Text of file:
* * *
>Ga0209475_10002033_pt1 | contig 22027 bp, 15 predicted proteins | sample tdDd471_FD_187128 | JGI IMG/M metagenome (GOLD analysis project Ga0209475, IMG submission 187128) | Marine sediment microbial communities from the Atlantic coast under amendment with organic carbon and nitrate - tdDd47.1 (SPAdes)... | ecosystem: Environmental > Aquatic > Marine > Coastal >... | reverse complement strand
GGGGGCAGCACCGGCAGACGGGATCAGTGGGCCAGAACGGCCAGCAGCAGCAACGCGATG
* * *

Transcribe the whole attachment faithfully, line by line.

>Ga0209475_10002033_pt1 | contig 22027 bp, 15 predicted proteins | sample tdDd471_FD_187128 | JGI IMG/M metagenome (GOLD analysis project Ga0209475, IMG submission 187128) | Marine sediment microbial communities from the Atlantic coast under amendment with organic carbon and nitrate - tdDd47.1 (SPAdes)... | ecosystem: Environmental > Aquatic > Marine > Coastal >... | reverse complement strand
GGGGGCAGCACCGGCAGACGGGATCAGTGGGCCAGAACGGCCAGCAGCAGCAACGCGATG